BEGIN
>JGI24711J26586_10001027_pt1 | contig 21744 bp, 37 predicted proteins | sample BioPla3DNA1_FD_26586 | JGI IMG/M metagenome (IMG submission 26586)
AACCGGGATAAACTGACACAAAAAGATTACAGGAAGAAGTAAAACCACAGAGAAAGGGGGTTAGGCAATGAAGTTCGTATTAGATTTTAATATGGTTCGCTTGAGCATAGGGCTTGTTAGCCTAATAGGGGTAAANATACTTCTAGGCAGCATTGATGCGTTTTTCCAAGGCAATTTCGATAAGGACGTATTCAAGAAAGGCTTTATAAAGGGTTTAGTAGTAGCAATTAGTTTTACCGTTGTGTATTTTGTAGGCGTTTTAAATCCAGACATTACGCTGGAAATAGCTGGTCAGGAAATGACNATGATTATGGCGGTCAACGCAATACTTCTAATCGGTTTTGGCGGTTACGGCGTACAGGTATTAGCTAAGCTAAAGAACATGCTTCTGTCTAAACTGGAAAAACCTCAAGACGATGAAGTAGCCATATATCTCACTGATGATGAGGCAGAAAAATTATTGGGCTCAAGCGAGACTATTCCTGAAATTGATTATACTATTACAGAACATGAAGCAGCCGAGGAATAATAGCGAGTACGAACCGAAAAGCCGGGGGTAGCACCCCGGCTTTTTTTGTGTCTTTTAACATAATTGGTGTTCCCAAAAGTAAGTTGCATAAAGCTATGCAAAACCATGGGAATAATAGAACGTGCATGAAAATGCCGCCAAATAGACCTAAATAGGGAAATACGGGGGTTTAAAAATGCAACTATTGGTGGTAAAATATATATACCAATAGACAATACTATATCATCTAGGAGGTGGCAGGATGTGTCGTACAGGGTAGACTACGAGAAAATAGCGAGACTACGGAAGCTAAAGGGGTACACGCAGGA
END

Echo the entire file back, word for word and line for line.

>JGI24711J26586_10001027_pt1 | contig 21744 bp, 37 predicted proteins | sample BioPla3DNA1_FD_26586 | JGI IMG/M metagenome (IMG submission 26586)
AACCGGGATAAACTGACACAAAAAGATTACAGGAAGAAGTAAAACCACAGAGAAAGGGGGTTAGGCAATGAAGTTCGTATTAGATTTTAATATGGTTCGCTTGAGCATAGGGCTTGTTAGCCTAATAGGGGTAAANATACTTCTAGGCAGCATTGATGCGTTTTTCCAAGGCAATTTCGATAAGGACGTATTCAAGAAAGGCTTTATAAAGGGTTTAGTAGTAGCAATTAGTTTTACCGTTGTGTATTTTGTAGGCGTTTTAAATCCAGACATTACGCTGGAAATAGCTGGTCAGGAAATGACNATGATTATGGCGGTCAACGCAATACTTCTAATCGGTTTTGGCGGTTACGGCGTACAGGTATTAGCTAAGCTAAAGAACATGCTTCTGTCTAAACTGGAAAAACCTCAAGACGATGAAGTAGCCATATATCTCACTGATGATGAGGCAGAAAAATTATTGGGCTCAAGCGAGACTATTCCTGAAATTGATTATACTATTACAGAACATGAAGCAGCCGAGGAATAATAGCGAGTACGAACCGAAAAGCCGGGGGTAGCACCCCGGCTTTTTTTGTGTCTTTTAACATAATTGGTGTTCCCAAAAGTAAGTTGCATAAAGCTATGCAAAACCATGGGAATAATAGAACGTGCATGAAAATGCCGCCAAATAGACCTAAATAGGGAAATACGGGGGTTTAAAAATGCAACTATTGGTGGTAAAATATATATACCAATAGACAATACTATATCATCTAGGAGGTGGCAGGATGTGTCGTACAGGGTAGACTACGAGAAAATAGCGAGACTACGGAAGCTAAAGGGGTACACGCAGGA